The outputs are delivered in a genuinely linear fashion; the more throttle you give it, the more goodness it outputs. The real sizzle arrives at the top end with the stampede of horses bolting from 5000rpm onwards to sign off around 7000rpm. And by then you’re really piling on the numbers, the digital speedo flickering in its attempt to keep up. As we’ve noted before with these charged V8s, the real benefits of the blower are hard to truly tap on road, but it sure would be fun on the dragstrip.

 

 

We struggled for meaningful traction on a less than ideal surface when we ran the numbers, finding it hard to dip below 4.6sec. It was searingly hot too. But once hooked up it’s rapid, the auto snappily slurring through the ratios, but even so, the RS 3 seems to be just getting into its stride by the time 120km/h has flashed up so the 2.3sec 80-120 number wasn’t as good as it could be. So does the excess of steeds make it completely senseless on road? No, because there’s all that torque we mentioned.

 

 

Clipping along some of the region’s narrower, winding sections of tarmac, the RS 3 proves both rapid and impressive. In Sport Plus mode, the throttle response is crisp, no lag from this boosted set-up. The 10-speed auto is a handy shifter but with so much easy torque, it’s best to have the ultimate say over the ratios by flapping away on the paddles. You don’t want it kicking down just as you punch the gas on corner exit.

 

A little restraint on that gas pedal helps, but once you’re just about pointing straight again, you can lean on it hard. The howling Coyote loves to rev but is now hauling much harder thanks to the charger. With more torque at the 3500rpm mark, this starts pulling sooner, and with the amount of gears at your disposal, you can either short shift or rev it out, whatever the road ahead dictates. The traction control calms the rears without being a nuisance, but then even running with it off, there’s good stick out of bends as long as you’re not on it too early. It’s an exciting drive rather than a crazed beast in need of taming.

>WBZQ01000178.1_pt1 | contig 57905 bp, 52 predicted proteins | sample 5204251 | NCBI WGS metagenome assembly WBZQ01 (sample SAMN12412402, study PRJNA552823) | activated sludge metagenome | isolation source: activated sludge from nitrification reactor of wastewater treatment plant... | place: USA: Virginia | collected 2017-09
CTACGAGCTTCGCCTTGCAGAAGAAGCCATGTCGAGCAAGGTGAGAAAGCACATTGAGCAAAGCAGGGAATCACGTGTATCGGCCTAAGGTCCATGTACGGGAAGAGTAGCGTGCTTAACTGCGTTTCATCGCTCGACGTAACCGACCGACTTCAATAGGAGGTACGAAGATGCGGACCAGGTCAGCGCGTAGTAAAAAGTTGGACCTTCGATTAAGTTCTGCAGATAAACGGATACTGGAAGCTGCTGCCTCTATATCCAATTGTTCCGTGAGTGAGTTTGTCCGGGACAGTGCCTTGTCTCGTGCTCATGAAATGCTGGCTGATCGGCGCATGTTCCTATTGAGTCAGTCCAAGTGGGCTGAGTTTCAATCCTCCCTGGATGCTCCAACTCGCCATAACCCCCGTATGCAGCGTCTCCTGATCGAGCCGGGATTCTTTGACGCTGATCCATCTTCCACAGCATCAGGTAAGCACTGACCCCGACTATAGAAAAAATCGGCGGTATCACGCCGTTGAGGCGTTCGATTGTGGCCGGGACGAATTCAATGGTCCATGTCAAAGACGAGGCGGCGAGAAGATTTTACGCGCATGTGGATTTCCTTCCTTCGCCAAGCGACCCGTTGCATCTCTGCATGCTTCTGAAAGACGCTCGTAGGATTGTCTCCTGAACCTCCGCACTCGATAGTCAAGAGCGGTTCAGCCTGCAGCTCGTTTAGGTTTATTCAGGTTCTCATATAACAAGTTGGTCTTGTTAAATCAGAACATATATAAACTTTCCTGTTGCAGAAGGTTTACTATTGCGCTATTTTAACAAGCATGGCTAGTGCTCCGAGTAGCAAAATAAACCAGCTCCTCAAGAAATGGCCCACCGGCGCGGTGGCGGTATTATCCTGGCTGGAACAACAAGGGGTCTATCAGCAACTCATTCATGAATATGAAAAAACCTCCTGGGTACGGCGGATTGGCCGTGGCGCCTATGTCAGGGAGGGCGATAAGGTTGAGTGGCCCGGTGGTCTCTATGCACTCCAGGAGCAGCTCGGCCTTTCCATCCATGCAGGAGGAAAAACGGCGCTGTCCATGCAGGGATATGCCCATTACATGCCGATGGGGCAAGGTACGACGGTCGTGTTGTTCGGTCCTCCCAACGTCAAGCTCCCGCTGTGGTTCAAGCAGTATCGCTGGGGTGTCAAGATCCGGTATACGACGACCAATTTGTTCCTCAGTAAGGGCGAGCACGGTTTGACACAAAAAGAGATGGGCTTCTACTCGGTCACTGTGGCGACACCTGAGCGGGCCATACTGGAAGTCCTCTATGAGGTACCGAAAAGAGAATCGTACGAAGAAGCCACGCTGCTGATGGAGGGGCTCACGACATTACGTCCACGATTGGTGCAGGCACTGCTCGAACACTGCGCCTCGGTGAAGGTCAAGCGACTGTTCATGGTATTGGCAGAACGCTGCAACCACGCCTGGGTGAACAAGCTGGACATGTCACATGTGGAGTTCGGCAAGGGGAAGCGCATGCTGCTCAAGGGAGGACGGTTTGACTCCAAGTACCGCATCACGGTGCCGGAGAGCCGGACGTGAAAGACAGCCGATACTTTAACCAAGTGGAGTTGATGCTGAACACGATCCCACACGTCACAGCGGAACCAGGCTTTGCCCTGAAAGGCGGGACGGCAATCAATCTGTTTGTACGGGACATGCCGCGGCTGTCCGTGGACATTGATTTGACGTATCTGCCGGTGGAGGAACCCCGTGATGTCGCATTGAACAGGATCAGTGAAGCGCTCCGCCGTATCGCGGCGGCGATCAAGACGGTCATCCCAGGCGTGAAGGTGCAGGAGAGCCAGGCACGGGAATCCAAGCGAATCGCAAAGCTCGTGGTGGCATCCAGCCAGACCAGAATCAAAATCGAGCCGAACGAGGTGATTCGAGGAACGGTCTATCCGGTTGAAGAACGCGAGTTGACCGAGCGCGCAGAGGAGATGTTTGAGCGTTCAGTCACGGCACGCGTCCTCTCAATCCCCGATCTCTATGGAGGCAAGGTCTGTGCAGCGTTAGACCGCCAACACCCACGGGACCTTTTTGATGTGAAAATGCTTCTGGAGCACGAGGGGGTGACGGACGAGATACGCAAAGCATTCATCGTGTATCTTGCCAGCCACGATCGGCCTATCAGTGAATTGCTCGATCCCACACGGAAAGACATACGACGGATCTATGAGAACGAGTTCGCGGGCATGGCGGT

And it stops too. The brakes are standard but up to it, the Brembos with good bite and power. The RS 3 runs a Roush shocker set-up, one with optimised bump and rebound settings, and unique springs. These are described as one-way coilovers, meaning they are height adjustable, while the optional three-way package adds ways to fiddle with the bump and rebound as well. The ride height is low for effect, the RS 3 hunkering down on its forged 20s, with just enough everyday clearance.

 

Its low speed ride is firm, exacerbated by the condition of Christchurch’s broken rumpty streets, but it’s a tune that comes right with some speed dialled in. It coped with the lumpy terrain, the rear end stable, and the front not concerned with following the contours of the road, though a little more ride height wouldn’t go astray.

 

 

This is a sporty set-up with little tolerance of roll and the sharp response from the front end means corners are done nicely. Fuel use can be hefty, that’s a given, but the real bummer is the range, the contents of the 60L tank disappearing all too quickly. The RS 3 costs $139,990, and comes with a five-year, 100,000km warranty.

 

While it’s a wedge more than the stock GT, it’s cheaper than HSV’s forthcoming Camaro ZL1, the cost of ‘remanufacturing’ pushing the price of the Chev up to $170k. Currently the RS 3 is only available at Hutchinson Ford, but plans are afoot to offer it through other Ford dealers.